Saturday, 9 July 2011


There are "events" that occur occasionally throughout a lifetime; the passing of Haley's Comet, a presidential assassination, and a film from director/writer Terrance Malick.

Since 1973, he has only directed four films, and now his fifth - Tree Of Life starring Brad Pitt - is upon us. Before I go any further, I must make it clear to you that his previous work - The Thin Red Line - was one of the hardest films to review for me. I just couldn't click with it, or understand it. There's not much that's changed over the last six years.

To see if you could get to grips with it during it's 140 minutes, answer yourself this question: do you like the perfume adverts of the last 20 years?...

If the answer is yes, then book your seat now. The first 50 minutes of the film sees imagery upon imagery slowly rolling across the screen with no interactive dialogue what-so-ever. If that hasn't sunk in, take a moment to contemplate that - characters have no conversation with each other... at all for nearly an hour. There is breathless, whispered lines placed over images depicting life seen from a distance - the birth of life itself upon Earth - down to the microscope directed at Pitt and his family. But nothing to help you connect with them as they try and connect with each other.

The story seems to be simply of a brother looking back upon his early years, primarily dealing with one of the brothers he lost at 19, and his see-sawing relationship with his father. Penn, as the older version of the brother has the thankless task of what seems to be just wandering around in depressive reflection, leaving Pitt to dance between doting dad and frightful father during the middle part of the movie.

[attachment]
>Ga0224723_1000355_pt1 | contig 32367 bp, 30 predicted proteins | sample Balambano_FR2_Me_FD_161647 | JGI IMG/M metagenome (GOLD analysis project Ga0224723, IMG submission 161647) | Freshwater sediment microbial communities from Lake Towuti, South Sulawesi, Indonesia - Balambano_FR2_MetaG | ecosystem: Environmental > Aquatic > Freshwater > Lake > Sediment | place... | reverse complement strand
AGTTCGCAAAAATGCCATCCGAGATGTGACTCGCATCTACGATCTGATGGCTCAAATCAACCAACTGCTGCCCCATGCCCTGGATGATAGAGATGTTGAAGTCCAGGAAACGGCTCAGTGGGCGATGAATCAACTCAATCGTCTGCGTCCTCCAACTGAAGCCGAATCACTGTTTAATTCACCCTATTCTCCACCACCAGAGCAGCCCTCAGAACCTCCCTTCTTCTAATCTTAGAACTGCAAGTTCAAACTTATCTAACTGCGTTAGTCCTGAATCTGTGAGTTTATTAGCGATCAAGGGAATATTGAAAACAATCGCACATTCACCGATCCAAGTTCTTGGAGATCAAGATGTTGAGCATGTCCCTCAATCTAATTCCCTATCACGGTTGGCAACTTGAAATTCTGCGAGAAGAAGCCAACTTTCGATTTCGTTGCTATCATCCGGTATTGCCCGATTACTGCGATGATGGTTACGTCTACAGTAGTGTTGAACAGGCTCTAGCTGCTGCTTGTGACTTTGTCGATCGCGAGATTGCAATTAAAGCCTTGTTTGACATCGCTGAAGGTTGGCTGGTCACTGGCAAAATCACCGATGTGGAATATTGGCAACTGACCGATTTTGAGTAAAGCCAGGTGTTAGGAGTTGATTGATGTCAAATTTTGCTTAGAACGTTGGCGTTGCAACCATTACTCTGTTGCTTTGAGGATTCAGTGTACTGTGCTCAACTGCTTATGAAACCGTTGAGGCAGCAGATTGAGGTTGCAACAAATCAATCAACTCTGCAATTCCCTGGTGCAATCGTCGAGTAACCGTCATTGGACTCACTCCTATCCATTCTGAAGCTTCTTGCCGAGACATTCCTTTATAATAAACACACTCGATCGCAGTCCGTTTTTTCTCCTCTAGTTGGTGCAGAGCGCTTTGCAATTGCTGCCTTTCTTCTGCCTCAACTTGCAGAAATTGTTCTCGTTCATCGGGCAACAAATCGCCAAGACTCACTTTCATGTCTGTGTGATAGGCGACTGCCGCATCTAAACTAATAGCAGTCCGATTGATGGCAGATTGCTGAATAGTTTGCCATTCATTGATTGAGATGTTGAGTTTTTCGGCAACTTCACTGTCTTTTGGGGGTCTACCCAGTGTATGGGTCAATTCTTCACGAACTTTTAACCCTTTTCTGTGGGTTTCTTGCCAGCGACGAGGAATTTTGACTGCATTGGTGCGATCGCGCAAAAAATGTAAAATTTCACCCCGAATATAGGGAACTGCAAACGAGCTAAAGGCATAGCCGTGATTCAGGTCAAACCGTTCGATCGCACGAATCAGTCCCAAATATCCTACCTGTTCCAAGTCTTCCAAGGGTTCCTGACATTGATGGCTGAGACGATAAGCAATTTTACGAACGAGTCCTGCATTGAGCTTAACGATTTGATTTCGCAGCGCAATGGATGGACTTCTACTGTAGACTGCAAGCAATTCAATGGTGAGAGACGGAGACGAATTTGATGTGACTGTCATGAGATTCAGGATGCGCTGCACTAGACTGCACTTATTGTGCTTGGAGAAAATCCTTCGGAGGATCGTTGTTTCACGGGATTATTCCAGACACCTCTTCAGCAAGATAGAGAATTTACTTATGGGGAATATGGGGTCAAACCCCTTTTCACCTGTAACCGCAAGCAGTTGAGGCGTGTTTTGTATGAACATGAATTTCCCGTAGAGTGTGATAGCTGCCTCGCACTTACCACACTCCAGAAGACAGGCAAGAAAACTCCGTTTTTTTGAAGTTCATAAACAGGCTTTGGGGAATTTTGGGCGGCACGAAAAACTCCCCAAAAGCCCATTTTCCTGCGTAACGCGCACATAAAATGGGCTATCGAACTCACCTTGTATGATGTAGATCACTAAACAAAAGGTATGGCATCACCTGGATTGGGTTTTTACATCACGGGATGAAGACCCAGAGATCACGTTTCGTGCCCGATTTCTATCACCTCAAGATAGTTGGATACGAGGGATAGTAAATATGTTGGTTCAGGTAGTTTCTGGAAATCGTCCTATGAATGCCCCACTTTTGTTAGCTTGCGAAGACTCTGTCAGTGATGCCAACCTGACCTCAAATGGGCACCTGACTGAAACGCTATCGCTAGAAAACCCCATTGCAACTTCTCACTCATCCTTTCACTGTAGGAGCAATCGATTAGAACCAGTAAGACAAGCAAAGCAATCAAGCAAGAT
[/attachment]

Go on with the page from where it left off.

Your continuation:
This simple premise is buried deep within images and choir music that threatens to distance the audience from any emotional connection during the first and final act. The middle part shows what could have been with beautiful moments catching the eye and heart - the child's reaction to his baby brother hitting his face, the mother waking her children using ice cubes - but what is built up by those moments is taken away with the rolling onslaught of what kind of feels like pretentious commentary of life, love and death.

Admittedly unlike anything else that turns up at the cinema, Tree Of Life is an unusual experience that, if you go in with the right frame of mind, it could have you leave feeling perplexed yet only slightly agitated at what it could have been.

Release date: 08.07.11
Certificate: 12A

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